Support for the arts in Australia

Support for the arts in Australia is currently under threat from unprecedented government intervention. The Federal Government has proposed changes to the existing funding model which will shift the funds currently allocated to individual and independent artists and arts workers, early career and experimental arts, community and youth arts, and small-to-medium arts organisations.Organisations including the Australia Council for the Arts, an independent statutory body free from direct ministerial influence, have a long history of funding the arts via a peer-review system, ensuring a diverse and innovative arts sector. Peer-review is internationally recognised as best practice in determining excellence in the arts, as well as in many other sectors, including academic publishing, health care, accounting, law, engineering and aviation.

In addition to the establishment of the NPEA, Visions of Australia, Festivals of Australia programs and the Major Festivals Initiative will be removed from the Australia Council and administered directly by the Ministry of the Arts. These changes to funding are aimed at eroding federal support for the breadth of the arts sector.

The arts is a complex, rich and diverse sector which benefits all Australians, in ways both apparent and unseen:

  • 85% of Australians agree that the arts make for a richer and more meaningful life;
  • 38% of Australians creatively participate in the arts six or more times per year;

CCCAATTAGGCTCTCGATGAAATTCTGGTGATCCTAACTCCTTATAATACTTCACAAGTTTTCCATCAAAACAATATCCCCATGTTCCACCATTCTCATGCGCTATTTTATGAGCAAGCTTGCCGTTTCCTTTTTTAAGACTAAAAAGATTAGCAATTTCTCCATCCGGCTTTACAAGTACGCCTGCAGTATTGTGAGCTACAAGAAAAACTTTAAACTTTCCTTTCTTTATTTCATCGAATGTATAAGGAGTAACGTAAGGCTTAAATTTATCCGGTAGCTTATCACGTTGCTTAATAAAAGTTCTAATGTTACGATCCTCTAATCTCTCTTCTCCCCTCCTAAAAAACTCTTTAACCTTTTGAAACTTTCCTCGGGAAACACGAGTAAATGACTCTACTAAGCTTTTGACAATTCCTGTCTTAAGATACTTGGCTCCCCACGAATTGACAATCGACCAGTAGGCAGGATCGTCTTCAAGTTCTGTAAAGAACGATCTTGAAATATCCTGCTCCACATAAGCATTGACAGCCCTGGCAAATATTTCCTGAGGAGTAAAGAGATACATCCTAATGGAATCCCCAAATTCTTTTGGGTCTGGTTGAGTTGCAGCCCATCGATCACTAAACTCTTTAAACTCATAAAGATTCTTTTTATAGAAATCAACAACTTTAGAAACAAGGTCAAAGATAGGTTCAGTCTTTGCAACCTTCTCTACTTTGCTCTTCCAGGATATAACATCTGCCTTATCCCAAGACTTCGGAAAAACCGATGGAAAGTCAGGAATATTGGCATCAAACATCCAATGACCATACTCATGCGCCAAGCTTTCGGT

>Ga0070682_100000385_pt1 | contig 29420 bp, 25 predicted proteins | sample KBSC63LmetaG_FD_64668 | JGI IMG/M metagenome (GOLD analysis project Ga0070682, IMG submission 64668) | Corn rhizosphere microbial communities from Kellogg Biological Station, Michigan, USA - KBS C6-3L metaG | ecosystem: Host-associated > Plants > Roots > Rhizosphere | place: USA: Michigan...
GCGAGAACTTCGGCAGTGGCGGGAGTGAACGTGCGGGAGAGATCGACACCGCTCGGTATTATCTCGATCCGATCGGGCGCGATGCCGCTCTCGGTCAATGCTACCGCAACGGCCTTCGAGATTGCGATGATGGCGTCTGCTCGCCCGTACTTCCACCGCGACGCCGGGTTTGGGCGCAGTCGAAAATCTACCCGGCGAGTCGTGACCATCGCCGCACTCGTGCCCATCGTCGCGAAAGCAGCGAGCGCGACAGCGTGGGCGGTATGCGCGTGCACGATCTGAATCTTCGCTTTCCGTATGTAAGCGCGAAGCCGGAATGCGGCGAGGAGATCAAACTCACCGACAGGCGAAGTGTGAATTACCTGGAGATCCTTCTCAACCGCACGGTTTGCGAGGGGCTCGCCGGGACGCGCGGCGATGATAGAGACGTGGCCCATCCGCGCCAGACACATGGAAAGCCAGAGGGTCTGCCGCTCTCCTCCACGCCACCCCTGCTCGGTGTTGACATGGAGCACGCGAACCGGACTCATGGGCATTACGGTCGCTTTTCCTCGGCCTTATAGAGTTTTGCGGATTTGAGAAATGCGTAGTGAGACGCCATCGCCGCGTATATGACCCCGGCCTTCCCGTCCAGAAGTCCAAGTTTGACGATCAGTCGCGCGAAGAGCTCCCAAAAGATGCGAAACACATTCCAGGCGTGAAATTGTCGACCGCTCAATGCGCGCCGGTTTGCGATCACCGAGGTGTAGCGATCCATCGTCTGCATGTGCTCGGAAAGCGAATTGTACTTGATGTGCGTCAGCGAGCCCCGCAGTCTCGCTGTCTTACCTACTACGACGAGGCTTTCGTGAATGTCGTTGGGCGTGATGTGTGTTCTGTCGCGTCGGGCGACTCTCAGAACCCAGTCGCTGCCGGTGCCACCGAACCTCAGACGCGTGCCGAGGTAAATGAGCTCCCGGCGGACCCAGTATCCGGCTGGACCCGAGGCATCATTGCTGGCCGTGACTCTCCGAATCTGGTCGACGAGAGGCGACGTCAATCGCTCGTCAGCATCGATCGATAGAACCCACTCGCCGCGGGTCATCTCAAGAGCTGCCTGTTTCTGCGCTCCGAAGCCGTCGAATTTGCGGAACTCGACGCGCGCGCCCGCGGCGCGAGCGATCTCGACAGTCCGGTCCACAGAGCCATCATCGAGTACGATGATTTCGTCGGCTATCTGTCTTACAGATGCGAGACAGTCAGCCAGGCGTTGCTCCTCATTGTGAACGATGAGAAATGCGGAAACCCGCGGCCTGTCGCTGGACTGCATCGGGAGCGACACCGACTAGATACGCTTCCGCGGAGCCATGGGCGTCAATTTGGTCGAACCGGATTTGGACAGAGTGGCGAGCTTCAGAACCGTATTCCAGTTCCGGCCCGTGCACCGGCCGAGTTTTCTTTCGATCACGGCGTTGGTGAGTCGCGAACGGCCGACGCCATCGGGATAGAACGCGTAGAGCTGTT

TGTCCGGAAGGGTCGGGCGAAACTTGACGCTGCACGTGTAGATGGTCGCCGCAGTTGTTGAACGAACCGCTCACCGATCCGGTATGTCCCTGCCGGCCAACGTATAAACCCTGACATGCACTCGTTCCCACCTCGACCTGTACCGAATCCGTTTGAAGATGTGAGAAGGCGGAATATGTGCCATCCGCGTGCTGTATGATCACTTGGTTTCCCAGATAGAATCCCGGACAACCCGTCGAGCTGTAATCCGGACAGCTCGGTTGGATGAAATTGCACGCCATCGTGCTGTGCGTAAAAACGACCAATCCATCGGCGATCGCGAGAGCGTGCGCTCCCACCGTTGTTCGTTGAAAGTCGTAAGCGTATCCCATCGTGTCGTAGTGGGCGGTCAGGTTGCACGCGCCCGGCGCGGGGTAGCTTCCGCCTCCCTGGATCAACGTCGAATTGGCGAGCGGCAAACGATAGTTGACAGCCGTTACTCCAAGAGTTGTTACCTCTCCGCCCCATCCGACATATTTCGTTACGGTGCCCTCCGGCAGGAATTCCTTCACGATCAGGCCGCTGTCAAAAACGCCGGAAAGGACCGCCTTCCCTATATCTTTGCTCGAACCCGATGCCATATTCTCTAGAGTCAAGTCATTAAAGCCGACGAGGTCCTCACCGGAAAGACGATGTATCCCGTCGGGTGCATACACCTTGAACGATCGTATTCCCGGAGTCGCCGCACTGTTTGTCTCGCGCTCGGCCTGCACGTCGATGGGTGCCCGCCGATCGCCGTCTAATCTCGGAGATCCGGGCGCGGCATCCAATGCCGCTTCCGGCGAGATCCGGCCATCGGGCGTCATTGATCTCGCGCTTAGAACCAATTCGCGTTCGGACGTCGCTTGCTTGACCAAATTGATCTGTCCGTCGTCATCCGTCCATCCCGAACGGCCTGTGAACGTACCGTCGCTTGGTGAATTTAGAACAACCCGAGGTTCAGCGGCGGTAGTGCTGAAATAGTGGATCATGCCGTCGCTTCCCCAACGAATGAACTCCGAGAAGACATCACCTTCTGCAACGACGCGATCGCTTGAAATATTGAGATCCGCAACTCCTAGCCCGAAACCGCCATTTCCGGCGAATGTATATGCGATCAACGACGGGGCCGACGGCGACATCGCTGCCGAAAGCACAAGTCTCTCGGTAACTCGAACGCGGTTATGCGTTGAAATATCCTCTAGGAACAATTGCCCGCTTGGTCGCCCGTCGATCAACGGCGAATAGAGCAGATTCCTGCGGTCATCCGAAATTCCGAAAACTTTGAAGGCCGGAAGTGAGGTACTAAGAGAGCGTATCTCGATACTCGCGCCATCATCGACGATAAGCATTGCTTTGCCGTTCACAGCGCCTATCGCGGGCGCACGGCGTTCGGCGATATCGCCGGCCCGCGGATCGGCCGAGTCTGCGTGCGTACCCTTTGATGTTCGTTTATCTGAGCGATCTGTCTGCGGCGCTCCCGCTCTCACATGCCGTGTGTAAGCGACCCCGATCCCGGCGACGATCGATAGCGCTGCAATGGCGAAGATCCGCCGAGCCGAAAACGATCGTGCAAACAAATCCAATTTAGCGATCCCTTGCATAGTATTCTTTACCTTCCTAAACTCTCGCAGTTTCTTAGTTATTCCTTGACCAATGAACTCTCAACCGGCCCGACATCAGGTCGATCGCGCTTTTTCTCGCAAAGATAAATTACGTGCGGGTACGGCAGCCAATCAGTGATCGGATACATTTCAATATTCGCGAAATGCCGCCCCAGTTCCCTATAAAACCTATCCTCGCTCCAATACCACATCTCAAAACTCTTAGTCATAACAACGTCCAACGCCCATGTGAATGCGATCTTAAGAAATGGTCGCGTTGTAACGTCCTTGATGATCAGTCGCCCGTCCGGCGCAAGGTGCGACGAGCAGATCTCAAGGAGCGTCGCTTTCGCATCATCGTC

• 109,000 students are undertaking creative arts qualifications at the tertiary level.

This is a critical moment for the arts in Australia. The Charter is as an advocacy tool. It is a public object, available to anyone engaging with arts policy development, be they artists, politicians or community leaders. It will be published online and collect the names of individuals, ensembles, groups and organisations that support the principles. In this way, its key functions are a) to unite the sector through the articulation of common ideals and b) influence and engage arts policy development on local, state and federal levels.

This amounts to $23 million annually, or 28% of the current allocation. These funds will be shifted away from the Australia Council for the Arts to a new funding body titled the National Program for Excellence in the Arts (NPEA), which will be administered by the Ministry of the Arts.

 

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